- The constitution does not mention political parties at all, although the electoral act does, and MPs are almost always elected for a party. The only independent who has been elected in modern times is the comedian Jacob Haugaard, but independents, usually unknown ones, are seen at every election. Requirements for standing as an independent candidate are much more lenient than for a new party (signatures from 150 eligible voters), but independents are only allowed to contest in a single district, making it very difficult to gain the needed number of votes for a seat.
- Voting system
- The Constitution requires for "equal representation of the various opinions of the electorate", and for regional representation to be secured. The electoral act stipulates the details for this (for the Denmark seats): 135 seats are elected by proportional representation in 10 districts, and 40 supplementary seats are allotted to make out for the difference between district and nationwide vote. The 135 seats are distributed to the parties by the D'Hondt method of the party-list system of proportional representation and the 40 supplementary seats by the Sainte-Laguë method. Each party may choose among a number of methods for how the seats won by that party are to be distributed among the candidates.
- The result is proportional representation; however, in rare cases, the biggest parties may gain one or two seats extra from smaller parties.
- The voter may vote for a party list, one of the candidates on a party list, or an independent candidate.
- Parties (usually district party assemblies) decide on the nomination of candidates before the election. When co-nomination is assigned, candidates are elected according to personal votes. When priority order is assigned, only an extreme number of personal votes can change the rank.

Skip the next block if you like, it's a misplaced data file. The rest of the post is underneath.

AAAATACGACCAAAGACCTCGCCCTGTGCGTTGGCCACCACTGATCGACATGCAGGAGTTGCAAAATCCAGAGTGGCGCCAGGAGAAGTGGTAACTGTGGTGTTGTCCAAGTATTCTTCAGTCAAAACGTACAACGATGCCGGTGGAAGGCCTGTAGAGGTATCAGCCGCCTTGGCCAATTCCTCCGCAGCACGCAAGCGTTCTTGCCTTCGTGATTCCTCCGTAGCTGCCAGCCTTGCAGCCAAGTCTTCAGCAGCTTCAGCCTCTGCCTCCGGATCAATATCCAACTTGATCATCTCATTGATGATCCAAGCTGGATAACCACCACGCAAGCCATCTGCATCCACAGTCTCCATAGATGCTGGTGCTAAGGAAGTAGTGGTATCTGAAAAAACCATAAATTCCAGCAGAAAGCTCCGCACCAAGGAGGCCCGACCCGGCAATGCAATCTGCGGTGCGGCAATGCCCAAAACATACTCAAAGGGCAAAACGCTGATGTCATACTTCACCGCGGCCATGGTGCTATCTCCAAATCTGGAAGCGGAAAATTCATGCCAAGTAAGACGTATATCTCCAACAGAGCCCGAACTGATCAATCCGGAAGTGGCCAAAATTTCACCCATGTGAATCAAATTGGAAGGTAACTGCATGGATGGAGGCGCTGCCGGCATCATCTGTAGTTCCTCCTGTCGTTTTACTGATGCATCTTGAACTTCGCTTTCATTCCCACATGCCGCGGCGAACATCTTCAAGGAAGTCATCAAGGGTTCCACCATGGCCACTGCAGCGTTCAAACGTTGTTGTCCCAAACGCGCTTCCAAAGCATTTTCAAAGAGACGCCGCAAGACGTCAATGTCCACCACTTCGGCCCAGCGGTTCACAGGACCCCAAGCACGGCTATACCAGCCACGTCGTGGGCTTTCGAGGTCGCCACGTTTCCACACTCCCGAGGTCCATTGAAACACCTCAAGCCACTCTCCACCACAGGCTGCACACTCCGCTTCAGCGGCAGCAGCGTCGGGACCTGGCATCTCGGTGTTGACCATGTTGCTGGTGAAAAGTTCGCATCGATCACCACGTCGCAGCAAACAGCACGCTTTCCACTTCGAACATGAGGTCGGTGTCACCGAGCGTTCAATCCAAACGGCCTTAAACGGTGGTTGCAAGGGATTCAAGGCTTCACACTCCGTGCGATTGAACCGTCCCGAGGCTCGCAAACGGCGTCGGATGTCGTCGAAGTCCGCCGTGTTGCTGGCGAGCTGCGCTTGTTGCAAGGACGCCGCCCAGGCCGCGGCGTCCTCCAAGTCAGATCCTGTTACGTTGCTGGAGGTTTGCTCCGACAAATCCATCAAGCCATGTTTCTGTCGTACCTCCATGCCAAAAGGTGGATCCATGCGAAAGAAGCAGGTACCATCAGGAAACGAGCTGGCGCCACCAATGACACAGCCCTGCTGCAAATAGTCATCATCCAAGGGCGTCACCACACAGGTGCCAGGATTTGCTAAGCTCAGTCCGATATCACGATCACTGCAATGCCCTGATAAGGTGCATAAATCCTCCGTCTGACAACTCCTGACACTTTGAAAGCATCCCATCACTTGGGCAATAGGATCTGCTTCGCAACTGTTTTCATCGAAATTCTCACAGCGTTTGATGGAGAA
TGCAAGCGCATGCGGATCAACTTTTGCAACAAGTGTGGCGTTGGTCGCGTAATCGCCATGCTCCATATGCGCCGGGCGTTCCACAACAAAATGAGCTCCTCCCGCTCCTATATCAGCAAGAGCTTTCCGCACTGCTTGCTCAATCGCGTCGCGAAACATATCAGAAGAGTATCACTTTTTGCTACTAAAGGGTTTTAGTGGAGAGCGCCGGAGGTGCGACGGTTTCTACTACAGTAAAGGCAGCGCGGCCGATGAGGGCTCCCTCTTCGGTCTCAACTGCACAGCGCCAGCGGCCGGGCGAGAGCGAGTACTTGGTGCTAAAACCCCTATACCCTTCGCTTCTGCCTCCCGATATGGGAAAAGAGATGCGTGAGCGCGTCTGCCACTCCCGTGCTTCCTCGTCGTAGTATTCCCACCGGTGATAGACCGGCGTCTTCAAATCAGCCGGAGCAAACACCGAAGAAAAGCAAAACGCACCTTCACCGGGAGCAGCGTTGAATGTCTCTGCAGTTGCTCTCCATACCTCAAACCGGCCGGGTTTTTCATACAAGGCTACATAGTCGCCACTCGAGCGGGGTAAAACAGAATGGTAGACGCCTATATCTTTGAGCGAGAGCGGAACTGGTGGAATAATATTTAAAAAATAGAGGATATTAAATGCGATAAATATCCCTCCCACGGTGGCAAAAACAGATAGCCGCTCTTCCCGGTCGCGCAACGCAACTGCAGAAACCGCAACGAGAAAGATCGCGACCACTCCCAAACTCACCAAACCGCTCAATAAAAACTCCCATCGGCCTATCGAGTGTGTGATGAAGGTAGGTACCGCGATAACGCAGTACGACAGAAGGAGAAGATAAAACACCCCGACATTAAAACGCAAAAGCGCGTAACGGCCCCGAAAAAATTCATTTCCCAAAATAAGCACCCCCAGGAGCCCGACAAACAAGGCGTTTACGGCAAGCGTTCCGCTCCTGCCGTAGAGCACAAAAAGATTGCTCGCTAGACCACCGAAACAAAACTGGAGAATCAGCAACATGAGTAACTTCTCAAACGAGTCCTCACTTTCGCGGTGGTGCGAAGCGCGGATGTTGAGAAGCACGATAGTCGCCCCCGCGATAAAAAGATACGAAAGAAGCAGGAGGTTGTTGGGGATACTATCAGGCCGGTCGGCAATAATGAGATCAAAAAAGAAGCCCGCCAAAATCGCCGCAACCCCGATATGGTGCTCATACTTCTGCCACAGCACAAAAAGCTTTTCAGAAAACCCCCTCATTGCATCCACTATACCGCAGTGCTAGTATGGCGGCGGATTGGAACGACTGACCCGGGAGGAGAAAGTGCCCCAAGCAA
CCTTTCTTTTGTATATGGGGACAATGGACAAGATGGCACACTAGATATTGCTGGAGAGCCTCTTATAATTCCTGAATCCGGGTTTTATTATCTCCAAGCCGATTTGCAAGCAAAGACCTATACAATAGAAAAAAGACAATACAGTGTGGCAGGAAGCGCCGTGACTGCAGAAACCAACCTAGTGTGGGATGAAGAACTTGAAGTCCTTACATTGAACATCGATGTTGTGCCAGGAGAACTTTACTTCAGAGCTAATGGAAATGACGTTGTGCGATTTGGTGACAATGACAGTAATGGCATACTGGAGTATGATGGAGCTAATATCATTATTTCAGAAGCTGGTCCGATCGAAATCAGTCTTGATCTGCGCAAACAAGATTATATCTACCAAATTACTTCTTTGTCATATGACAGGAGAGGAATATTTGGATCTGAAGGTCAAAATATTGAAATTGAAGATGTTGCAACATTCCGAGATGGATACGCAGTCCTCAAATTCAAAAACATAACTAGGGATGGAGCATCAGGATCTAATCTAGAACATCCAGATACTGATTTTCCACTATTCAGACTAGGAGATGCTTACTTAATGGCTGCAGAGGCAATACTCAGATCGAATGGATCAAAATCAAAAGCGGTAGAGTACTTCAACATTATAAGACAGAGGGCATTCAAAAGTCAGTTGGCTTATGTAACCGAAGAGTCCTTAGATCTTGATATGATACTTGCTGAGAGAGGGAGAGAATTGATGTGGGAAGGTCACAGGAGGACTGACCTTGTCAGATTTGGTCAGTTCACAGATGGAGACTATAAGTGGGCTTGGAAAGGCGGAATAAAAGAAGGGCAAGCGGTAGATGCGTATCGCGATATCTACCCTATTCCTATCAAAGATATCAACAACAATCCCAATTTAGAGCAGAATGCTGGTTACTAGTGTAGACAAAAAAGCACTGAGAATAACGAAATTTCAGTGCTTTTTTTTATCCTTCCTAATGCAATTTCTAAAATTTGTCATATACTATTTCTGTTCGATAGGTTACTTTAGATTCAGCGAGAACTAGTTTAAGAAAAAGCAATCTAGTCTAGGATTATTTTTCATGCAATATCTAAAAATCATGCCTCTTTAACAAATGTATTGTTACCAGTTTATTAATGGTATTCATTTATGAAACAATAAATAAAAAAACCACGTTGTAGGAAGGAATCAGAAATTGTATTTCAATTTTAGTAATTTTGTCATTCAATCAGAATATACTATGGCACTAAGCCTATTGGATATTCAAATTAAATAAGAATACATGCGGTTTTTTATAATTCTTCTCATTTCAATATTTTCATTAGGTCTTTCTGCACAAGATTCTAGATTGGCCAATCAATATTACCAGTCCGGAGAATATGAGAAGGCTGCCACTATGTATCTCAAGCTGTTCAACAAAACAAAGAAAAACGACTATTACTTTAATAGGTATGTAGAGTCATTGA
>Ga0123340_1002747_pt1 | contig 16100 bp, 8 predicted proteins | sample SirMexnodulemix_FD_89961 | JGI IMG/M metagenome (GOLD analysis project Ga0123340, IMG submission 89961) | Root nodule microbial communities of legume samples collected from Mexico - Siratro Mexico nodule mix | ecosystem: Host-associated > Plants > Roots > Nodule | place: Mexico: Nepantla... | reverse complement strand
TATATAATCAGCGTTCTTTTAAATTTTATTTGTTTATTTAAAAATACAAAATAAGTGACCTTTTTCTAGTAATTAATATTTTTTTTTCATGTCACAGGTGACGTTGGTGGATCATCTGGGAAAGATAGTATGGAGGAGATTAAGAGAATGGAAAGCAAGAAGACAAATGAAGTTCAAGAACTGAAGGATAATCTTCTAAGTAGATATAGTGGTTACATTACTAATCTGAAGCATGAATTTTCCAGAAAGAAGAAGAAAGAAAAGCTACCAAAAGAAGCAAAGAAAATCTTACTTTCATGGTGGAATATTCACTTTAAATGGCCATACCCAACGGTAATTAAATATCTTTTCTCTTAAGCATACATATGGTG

- Parties must either pass the threshold, 2% of the national vote, or gain a district seat to gain any supplemental seats. Though very rare, it is possible for a party to gain a district seat without getting 2% of the national vote. There is also an esoteric third rule that allows a party to be represented, if it has enough votes in two of the three areas that the country is divided into. No party has ever fulfilled this rule without getting 2% of the national vote.
- To stand for election, parties that are not currently represented in Parliament must collect certificates of support from approximately 20,000 voters (the number of valid votes cast in Denmark proper at the latest election, divided by 175—the equivalent of one seat; after the 2007 election the required number is 19,769) and have these individually stamped by the registration office in these voters' municipalities of residence.
- Voter requirements
- Denmark has universal suffrage for all citizens over 18 years who live in the realm and who have not been declared incapable of managing their own affairs. The constitution makes it possible to restrict suffrage for convicted criminals and people receiving social benefits, but this option has not been used for several decades.
- All voters who have not been convicted of criminal acts that makes them unworthy for a seat in the parliament, are eligible. The Folketing decides if a member is eligible or not (after his election).
- Parliamentary privileges
- Members enjoy immunity, meaning that no criminal charges may be brought against an MP, unless he is caught red-handed, provided that the Folketing does not lift the immunity. The purpose of this is to prevent political persecution. In practice, the Folketing has always lifted the immunity when a member has been accused of a crime, usually with the consent of the accused member himself.
- Debates can be conducted behind closed doors, although this has not happened since 9 April 1940, day of the German invasion in WW II.
- Ministers may hold a seat in parliament, but they do not need to. Supreme Court judges—according to convention—may not hold a seat whilst also acting as judges.
- Ministers may—even if they are not MPs—demand talking time whenever they want.
- Bills may be brought before parliament by members (private member's bills) and ministers. Bills are predominantly brought before parliament by ministers, because they have the Law Office of the Ministry of Justice at their disposal. Instead of putting forward a private bill, the opposition usually put forward a proposal for parliamentary decision, i.e., a short resolution that addresses the subject and directs the relevant minister to propose a bill concerning it.
Forming a parliamentEdit